Plan ahead for the Great American Smoke Out
Smoking, Smokeless Tobacco and Health are three words that do not align with each other, unless you are talking about negative effects. To society, or anyone outside a smoker/tobacco user's world, smoking or using smokeless tobaccos does not make sense.
Statements may range from 'don't they know how bad it is and the diseases it causes' to 'I can't believe they continue to smoke when it is so expensive'. Let me assure the non-tobacco using world that the majority of tobacco users know the risks and yes, understand the expense. Society's solution: just quit. Let me explain why it is not that simple. Whether it is a person with 30, 10 or one year of tobacco use, the act of quitting is not that easy. Many have quit before, but maintaining abstinence can be the toughest battle. Mark Twain said it best: "It's easy to quit smoking. I've done it hundreds of times". The 2008 Clinical Practice Guidelines to Treating Tobacco Use and Dependence recognizes tobacco dependence as a chronic disease, needing ongoing assessment and repeated intervention. Health care providers, the tobacco user and their family and friends need to begin approaching nicotine addiction as they do other chronic conditions.
The use of tobacco is linked to three areas in each individual's life. The tobacco user and their family and friends need to consider:
- Biological: Do you have withdrawal symptoms when you try to quit? Have you developed a tolerance and increased your usage over time? Do you have a persistent desire to use, and use even though you know it may have negative health effects? These are a few criteria that are used to diagnose chemical dependency. Chemistry in the brain is altered when someone uses a drug, including nicotine. Nicotine acts on the reward center in the brain, which stimulates release of neurotransmitters: dopamine, serotonin, etc.., which are responsible for the tobacco user to feel motivation, pleasure and calm. Why would treating these chemicals be any different than treating other physical imbalances? (Would a diabetic not take insulin if needed?)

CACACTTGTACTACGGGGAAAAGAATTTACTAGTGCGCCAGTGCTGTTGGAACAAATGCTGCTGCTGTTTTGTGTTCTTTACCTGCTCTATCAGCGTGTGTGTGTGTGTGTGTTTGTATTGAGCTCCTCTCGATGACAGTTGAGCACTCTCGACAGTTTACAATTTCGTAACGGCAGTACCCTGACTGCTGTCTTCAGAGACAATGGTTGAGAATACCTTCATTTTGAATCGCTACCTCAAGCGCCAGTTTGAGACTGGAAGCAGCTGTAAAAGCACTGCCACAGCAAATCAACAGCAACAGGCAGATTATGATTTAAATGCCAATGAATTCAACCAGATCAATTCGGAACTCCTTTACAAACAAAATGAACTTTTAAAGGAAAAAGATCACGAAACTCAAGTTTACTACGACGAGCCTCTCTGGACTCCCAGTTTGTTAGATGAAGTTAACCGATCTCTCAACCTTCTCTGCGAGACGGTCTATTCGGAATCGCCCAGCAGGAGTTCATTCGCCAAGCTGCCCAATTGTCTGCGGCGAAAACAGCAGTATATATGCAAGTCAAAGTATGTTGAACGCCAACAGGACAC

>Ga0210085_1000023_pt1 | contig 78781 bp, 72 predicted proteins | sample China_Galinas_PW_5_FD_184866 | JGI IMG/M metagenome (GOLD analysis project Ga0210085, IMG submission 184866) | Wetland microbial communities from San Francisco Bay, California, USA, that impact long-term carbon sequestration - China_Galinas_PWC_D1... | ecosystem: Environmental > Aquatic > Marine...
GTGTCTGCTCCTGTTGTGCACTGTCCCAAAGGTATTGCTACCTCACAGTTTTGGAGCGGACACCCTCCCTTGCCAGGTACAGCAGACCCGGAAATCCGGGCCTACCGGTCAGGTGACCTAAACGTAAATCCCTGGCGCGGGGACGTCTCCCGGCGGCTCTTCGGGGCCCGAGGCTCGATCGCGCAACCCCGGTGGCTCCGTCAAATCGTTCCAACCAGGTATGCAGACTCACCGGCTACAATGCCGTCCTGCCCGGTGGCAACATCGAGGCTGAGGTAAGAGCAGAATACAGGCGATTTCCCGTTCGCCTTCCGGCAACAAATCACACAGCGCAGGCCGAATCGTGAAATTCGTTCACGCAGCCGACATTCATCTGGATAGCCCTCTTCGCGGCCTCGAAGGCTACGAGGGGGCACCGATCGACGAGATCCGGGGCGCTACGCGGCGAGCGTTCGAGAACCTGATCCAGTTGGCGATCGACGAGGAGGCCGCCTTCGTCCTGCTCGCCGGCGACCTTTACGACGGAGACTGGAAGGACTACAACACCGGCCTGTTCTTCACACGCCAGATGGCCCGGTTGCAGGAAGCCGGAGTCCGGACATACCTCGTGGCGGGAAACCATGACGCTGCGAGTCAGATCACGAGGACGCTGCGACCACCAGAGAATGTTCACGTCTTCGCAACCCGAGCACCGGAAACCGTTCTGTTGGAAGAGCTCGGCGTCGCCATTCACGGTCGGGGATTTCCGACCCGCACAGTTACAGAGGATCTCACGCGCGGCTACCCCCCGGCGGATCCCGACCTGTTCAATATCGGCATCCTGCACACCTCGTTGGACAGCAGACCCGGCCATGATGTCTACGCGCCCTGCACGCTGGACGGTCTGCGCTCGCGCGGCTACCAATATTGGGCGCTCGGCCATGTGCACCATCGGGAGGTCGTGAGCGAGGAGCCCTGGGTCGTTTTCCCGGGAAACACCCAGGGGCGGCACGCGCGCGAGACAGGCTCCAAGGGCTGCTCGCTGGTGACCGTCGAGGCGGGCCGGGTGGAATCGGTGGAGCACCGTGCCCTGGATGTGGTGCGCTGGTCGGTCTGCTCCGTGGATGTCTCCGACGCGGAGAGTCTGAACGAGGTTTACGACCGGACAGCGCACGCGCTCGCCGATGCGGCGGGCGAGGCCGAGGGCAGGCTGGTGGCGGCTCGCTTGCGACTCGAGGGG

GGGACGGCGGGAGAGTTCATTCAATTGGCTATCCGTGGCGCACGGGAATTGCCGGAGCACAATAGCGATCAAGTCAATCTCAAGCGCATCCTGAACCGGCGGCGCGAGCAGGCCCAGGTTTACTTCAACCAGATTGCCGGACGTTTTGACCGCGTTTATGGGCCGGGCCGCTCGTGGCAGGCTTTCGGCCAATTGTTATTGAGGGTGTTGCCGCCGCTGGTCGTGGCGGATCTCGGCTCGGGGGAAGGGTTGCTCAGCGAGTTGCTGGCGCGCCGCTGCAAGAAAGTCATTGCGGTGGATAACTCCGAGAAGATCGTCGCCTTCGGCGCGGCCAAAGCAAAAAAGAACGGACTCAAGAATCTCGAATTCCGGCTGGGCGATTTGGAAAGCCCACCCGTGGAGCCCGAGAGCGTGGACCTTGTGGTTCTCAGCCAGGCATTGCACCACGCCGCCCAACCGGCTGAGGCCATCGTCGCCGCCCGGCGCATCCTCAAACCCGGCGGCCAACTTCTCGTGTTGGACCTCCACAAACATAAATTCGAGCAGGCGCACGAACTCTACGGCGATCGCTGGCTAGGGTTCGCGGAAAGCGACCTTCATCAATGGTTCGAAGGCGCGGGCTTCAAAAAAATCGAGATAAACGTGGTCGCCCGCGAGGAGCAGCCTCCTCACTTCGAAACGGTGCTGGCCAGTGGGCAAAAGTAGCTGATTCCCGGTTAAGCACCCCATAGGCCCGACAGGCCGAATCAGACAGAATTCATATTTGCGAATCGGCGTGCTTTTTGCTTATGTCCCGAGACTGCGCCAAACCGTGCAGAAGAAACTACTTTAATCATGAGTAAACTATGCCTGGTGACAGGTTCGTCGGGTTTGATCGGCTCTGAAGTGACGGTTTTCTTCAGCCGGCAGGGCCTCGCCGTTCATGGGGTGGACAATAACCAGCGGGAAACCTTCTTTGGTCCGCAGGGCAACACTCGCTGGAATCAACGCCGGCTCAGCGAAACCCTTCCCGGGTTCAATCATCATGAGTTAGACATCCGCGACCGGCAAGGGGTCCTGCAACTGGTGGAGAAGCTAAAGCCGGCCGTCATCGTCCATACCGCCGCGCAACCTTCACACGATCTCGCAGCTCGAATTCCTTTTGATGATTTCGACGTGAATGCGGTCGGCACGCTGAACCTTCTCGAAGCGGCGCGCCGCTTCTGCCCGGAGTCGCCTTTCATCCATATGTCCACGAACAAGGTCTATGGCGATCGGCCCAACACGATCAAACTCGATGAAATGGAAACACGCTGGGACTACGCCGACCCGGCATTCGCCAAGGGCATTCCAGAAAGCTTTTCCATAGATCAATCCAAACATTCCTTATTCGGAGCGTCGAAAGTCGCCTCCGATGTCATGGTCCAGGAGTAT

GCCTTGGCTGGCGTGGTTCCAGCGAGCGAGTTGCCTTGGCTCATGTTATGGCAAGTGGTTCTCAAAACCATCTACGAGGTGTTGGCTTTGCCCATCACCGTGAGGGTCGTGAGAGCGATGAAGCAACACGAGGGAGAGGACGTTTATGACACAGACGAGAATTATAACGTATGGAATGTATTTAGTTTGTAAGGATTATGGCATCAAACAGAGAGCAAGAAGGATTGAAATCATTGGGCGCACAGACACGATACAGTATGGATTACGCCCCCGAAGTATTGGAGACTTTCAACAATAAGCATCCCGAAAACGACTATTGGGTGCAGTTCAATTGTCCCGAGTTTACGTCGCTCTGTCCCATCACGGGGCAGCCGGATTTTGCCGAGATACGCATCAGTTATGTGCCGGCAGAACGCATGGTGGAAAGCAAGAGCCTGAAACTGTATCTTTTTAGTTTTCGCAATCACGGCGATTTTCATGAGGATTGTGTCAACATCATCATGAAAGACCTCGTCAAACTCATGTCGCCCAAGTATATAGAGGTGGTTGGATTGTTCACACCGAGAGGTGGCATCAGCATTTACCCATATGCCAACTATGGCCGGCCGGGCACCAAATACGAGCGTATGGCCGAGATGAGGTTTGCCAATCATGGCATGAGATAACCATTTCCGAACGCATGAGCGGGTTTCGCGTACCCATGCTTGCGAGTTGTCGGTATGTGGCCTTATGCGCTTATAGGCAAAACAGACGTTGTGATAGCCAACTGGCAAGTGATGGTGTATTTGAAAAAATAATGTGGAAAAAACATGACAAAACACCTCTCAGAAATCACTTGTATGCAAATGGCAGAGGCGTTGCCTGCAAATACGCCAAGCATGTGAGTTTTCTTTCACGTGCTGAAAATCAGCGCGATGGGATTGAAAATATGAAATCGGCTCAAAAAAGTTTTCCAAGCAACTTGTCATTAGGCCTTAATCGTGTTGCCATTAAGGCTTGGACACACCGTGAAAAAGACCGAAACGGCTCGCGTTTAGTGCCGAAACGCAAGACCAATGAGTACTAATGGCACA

- Psychological: How have you been raised in relation to getting help from the medical field for emotional or mental health concerns? Growing up, how did you see your parents or others handle stress, anger, or other difficult emotions? What did they use as a coping skill? We learn what we see.
- Social environment: Do you hang with other tobacco users: co-workers, family and friends? Is tobacco usage acceptable and even expected in your social network? What are the dynamics at home or at work? Situations that are stressful in any part of your life will affect your overall coping.
The tobacco user needs to consider other health conditions they have: physical or mental? Some people have physical diseases that will improve with cessation of tobacco. Some people have preexisting mental health conditions, which is ok!!! If someone has depression, anxiety or other, they need to be monitored by a Primary Care Physician (PCP). Always seek guidance from a health care person, before starting any tobacco cessation plan.
The first step is to examine the type of person you are and kind of smoker you are. Based on your past experiences with tobacco and with quitting, sometimes you have a preexisting thought about what to use this time around on your quit try. Some people try cold- turkey, which is acceptable too. Some will try the Nicotine Replacement Therapy (NRT) and others will try medications to assist them: Bupropion (Wellbutrin) or Varenicline (Chantix). Just because you tried one of the above and are still smoking, doesn't mean it won't help you this time. Have an open mind about the aids available to assist tobacco users. Get educated on how they work and side effects to consider. An educational class about tobacco use and quitting is also recommended. You will need to think of new ways to cope with anger, frustration, etc, other than tobacco. Also, think of other ways to reward yourself instead of using tobacco: after a meal, before a task or after something is completed. Quitting tobacco is not as simple as "I use today and will be quit tomorrow". A person that is quitting has to not only create a plan to quit, but also activate that plan.
For more information regarding tobacco cessation - quitting tobacco, please contact Dana H. Breeding, RN at Community Outreach of Augusta Health. Work phone: 332-4988 or 932-4988, or email at dbreeding [at] augustahealth.com.
Great American Smoke Out information can be found at: https://www.cancer.org/healthy/stay-away-from-tobacco/great-american-smo...